Awareness of the legal duty to appoint a GDPR Representative increases following enforcement

Clearview was fined €600,000 in Italy and €525,000 in the Netherlands for failing to do so. Tim Bell of DataRep reports.

It would be fair to say that the obligation to appoint a Representative under Article 27 of the EU GDPR (and, at the date of writing, the equivalent obligation under the UK GDPR) is one of the less-commonly discussed parts of the GDPR. However, this somewhat unloved requirement – which the author described around GDPR Day in 2018 as the “hidden obligation” of the GDPR – is increasingly discussed in the privacy community, and recent enforcement actions have brought it back into consideration for the many companies to which it applies.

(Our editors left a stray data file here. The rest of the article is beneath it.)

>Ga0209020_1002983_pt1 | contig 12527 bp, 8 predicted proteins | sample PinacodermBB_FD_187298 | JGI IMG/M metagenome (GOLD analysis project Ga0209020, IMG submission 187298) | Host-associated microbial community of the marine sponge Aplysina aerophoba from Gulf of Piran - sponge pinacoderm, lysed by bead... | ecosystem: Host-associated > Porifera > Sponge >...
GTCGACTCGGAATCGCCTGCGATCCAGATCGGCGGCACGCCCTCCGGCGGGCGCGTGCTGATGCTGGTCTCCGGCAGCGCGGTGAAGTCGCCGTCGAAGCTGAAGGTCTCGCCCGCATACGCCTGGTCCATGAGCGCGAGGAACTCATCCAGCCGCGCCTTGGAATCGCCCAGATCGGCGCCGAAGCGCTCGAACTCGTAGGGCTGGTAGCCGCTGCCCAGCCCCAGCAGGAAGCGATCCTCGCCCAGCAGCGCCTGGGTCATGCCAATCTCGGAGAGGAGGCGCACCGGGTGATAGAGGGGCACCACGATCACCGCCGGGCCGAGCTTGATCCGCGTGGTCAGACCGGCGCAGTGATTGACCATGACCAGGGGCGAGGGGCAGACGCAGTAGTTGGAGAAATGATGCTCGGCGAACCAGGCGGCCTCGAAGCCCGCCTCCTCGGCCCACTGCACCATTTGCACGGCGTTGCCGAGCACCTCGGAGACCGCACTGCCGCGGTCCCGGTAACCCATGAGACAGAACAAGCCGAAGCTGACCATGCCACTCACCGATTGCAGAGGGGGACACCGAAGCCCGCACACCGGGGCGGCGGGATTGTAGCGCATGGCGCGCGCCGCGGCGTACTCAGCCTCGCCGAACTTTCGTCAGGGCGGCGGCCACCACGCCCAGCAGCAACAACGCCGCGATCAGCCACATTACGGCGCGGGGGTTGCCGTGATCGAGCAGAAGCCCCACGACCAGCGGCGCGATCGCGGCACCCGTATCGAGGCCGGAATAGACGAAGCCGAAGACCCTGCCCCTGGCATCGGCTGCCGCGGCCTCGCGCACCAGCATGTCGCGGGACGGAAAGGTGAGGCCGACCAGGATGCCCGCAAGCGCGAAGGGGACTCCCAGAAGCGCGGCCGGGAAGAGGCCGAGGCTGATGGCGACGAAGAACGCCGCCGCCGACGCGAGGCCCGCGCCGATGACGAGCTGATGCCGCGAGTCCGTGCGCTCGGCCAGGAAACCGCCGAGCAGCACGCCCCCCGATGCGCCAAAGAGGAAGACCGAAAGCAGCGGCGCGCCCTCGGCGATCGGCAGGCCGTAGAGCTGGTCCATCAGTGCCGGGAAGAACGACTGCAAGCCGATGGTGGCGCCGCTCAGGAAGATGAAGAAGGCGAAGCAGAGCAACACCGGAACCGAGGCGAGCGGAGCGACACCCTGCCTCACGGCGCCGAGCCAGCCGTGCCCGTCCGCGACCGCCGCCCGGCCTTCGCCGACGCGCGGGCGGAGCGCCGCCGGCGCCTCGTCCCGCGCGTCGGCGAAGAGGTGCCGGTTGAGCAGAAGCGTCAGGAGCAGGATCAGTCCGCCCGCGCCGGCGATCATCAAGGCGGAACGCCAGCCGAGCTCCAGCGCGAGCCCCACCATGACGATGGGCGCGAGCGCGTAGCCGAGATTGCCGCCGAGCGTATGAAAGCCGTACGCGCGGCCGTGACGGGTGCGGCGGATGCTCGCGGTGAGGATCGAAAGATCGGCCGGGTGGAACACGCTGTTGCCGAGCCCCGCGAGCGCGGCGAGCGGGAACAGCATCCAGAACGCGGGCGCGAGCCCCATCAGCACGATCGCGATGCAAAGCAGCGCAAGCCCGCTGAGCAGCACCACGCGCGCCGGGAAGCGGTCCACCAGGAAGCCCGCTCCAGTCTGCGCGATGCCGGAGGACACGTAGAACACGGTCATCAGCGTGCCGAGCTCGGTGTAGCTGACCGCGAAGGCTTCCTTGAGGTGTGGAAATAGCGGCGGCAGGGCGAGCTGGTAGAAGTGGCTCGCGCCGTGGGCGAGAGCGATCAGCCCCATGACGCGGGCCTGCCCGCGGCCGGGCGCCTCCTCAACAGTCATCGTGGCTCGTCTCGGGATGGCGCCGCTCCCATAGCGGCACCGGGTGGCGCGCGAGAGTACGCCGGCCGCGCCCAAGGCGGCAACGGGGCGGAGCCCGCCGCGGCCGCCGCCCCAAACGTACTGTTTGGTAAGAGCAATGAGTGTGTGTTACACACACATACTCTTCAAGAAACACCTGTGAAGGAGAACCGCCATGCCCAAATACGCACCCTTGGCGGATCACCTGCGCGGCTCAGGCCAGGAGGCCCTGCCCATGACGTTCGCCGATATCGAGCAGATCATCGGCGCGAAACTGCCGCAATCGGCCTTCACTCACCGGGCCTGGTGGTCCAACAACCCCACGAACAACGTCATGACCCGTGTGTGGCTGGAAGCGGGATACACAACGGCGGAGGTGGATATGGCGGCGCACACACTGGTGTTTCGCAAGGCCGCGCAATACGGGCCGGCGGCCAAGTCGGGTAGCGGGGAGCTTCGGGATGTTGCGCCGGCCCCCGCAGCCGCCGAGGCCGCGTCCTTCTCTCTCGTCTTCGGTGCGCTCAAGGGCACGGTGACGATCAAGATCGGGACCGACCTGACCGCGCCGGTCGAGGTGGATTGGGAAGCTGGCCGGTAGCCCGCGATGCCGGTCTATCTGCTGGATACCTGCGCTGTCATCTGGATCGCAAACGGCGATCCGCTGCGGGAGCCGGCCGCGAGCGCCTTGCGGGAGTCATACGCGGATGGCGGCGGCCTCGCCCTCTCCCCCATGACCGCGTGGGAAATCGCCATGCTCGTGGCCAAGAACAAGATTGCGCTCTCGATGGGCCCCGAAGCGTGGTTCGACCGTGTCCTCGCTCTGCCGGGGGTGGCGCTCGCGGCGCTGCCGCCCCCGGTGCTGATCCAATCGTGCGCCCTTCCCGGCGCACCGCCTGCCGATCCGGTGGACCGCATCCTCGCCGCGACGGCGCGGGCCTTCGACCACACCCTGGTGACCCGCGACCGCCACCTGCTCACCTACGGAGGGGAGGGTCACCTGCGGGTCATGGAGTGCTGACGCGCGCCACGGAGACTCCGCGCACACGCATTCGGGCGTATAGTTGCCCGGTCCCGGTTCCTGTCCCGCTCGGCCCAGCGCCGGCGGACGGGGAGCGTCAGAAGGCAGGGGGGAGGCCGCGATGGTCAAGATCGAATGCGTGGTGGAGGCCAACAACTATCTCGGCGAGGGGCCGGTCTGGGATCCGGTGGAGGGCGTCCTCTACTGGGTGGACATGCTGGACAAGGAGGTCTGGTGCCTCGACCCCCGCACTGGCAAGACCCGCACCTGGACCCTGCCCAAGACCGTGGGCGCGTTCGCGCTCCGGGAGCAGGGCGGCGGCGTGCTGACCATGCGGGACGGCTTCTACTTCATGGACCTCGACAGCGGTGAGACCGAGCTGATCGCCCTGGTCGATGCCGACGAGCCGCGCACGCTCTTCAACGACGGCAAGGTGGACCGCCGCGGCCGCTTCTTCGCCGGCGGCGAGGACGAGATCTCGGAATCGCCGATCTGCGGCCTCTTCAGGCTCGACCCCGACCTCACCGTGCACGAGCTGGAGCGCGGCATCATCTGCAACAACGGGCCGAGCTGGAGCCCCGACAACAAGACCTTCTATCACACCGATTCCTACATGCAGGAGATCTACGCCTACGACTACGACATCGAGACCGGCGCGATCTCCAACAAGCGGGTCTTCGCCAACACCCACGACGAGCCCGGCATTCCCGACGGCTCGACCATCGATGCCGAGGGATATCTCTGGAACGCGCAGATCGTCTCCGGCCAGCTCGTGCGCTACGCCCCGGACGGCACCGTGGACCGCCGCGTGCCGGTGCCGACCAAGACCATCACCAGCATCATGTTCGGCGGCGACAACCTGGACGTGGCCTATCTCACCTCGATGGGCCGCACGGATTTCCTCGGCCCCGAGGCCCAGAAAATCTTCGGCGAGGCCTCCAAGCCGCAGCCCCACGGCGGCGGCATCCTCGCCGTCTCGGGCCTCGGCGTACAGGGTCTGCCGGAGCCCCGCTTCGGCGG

As a quick summary, GDPR Article 27 requires that an organisation, which has no EU establishment but sells to the EU or monitors people there, is required to appoint a Representative in the EU, to act as their European point of contact for data requests, and to hold a copy of their Record of Processing Activities (ROPA) to be made available to EU authorities on their request. Since Brexit, there has also been an equivalent obligation in the UK for non-UK organisations.

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